Wednesday, 4 September 2013
“”There is nothing quieter than a loaded canon.” – Heinrich Heine
In his picture set, “The Sunset Series”, Thomas Galler juggles expertly with the products of the media age, creating new contextual settings by making invisible the core topics i.e., the war in Afghanistan and in Iraq. The chosen topics are snapshots of sunsets that throw up questions about longings, beauty, joy and time. The fact that the images are known to have been taken by soldiers, lends this aspect another weighting more reminiscent of the feeling of “calm before a storm” or “every day could be your last”. Despite the abstinence of war and time the images remain important documentary evidence both for world history and the history of every individual.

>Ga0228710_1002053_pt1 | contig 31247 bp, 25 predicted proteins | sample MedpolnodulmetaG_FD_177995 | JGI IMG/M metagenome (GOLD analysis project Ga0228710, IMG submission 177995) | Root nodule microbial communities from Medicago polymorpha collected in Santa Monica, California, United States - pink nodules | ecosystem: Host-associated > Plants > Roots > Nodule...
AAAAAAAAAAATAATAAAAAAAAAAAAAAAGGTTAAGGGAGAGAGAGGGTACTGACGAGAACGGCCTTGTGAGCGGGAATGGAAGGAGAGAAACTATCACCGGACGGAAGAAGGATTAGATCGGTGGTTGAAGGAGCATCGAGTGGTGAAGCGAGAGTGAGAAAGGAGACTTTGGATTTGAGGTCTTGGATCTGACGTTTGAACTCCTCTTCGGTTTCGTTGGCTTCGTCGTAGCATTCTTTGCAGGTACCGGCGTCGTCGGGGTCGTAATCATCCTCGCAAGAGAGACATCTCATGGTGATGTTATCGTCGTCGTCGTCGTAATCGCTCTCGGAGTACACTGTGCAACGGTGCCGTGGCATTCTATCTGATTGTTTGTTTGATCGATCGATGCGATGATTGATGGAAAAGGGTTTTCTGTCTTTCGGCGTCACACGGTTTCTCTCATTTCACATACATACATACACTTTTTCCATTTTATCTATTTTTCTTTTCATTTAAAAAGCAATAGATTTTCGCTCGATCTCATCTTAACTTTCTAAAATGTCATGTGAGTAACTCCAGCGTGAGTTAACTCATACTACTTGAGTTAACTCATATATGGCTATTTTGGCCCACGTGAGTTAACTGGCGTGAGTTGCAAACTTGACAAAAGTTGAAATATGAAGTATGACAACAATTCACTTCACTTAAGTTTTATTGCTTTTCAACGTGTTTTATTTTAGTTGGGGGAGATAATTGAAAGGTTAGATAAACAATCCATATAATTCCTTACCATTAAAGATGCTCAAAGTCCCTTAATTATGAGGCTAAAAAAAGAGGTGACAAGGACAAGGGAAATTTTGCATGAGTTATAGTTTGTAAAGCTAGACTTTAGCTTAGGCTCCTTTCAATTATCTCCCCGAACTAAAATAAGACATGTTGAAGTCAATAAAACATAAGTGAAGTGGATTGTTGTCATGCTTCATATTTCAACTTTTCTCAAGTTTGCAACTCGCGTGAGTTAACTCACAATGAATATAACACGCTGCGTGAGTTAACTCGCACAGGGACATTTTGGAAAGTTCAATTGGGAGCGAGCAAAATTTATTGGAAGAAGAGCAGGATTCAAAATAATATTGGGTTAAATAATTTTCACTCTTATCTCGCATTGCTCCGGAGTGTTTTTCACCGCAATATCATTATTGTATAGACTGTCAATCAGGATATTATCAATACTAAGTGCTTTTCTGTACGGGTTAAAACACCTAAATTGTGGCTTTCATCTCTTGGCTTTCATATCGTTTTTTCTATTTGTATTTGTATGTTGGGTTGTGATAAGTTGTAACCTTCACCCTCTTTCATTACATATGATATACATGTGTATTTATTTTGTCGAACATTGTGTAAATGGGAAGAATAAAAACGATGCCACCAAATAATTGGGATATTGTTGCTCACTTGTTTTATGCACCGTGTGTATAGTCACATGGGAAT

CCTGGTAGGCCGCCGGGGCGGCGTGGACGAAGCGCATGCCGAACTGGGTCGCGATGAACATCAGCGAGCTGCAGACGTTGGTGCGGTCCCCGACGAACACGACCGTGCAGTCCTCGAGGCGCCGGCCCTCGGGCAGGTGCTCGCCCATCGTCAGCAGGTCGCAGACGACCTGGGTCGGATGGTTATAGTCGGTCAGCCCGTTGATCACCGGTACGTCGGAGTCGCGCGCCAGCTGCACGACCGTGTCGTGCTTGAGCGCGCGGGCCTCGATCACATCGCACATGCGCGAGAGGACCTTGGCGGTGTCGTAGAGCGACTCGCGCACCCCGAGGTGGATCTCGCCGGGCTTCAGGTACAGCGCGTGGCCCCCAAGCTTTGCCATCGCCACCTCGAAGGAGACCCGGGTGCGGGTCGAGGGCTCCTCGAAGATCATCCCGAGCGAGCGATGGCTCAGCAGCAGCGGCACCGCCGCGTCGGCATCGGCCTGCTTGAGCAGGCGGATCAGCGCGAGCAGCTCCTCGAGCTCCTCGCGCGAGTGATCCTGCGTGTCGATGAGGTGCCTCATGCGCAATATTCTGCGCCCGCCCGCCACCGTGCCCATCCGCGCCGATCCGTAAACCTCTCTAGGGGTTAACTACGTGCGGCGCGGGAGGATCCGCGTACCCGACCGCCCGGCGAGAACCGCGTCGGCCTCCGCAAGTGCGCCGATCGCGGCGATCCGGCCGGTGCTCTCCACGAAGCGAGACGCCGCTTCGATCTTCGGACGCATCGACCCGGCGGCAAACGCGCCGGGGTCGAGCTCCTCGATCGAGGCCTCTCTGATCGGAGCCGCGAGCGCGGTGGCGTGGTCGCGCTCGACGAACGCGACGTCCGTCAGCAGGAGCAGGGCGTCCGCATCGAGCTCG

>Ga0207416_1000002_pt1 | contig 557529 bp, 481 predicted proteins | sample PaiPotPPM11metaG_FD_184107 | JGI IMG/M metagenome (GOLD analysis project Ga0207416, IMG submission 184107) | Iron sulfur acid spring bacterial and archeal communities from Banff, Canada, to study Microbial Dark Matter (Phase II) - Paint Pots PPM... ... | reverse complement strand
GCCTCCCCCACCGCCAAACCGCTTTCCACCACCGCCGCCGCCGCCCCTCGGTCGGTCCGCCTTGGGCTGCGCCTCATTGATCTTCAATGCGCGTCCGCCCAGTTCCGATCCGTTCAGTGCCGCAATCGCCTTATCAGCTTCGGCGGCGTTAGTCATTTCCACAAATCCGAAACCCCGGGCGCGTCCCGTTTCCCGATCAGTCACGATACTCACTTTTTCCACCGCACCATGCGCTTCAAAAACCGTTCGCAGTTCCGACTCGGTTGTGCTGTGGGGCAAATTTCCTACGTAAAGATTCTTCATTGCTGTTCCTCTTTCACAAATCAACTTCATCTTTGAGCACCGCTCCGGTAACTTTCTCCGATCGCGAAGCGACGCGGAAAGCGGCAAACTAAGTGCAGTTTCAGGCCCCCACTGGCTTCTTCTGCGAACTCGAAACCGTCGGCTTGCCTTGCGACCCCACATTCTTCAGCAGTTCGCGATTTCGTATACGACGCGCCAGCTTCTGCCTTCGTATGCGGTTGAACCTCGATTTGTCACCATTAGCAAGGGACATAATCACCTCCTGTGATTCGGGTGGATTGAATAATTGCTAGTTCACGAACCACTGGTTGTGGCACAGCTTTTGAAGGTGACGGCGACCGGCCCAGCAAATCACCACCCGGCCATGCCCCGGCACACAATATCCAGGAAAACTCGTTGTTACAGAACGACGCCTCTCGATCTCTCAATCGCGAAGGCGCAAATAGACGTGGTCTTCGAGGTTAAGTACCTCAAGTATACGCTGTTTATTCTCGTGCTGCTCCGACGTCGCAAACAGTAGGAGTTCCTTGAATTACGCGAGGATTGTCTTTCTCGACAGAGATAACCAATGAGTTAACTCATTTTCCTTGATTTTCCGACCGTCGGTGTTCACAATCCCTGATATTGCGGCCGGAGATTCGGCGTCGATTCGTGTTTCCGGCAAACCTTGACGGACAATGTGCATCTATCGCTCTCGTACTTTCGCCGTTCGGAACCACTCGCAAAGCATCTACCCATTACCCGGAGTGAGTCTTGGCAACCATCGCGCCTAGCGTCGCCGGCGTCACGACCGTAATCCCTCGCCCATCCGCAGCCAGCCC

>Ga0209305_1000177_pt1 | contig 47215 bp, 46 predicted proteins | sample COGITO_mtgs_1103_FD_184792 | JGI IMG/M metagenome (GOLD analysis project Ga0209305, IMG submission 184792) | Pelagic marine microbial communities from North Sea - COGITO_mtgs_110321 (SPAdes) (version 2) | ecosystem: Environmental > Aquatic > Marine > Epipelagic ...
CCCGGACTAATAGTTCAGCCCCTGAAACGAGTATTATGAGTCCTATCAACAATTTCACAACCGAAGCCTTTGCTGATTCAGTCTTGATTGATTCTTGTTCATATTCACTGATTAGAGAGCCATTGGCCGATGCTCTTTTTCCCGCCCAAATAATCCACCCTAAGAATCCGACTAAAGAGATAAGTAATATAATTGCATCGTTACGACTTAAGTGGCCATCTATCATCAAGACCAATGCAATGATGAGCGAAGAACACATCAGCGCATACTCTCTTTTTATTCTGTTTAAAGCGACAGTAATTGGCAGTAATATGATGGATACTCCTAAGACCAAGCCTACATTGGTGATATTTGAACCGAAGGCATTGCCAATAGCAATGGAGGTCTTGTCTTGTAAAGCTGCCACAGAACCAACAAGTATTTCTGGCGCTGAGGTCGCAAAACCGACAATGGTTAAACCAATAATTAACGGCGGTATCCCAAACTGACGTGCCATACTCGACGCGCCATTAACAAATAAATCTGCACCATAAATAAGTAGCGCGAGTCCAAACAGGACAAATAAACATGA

Galler’s work series “Bright Star” presents a collection of images depicting a formation of Egyptian and U.S. fighter jets flying over the pyramids of Gizeh. The conflict between Egypt and Israel, and the Camp David Peace Agreement are cited as the historical context. By way of stark contrast Thomas Galler had the subjects printed on postcards and distributed in Cairo. Placing jets deployed in military action in a touristic setting attests to the artist’s ironic treatment of forms of representation, but also calls into question societal norms and their controlling by the media presence.
Both bodies of work involve a shifting of meanings by altering the context or creating new ones. And by experimenting with reproduction and placing in new contexts Galler lets the observer explore new perspectives. This and his moving the topic of war into the context of art is simultaneously experienced as irritating and fascinating. Galler avails himself of a socially occassioned, thought-provoking voyeurism, which can prompt a new way of observing and exploring issues.” – Graziella Kuhn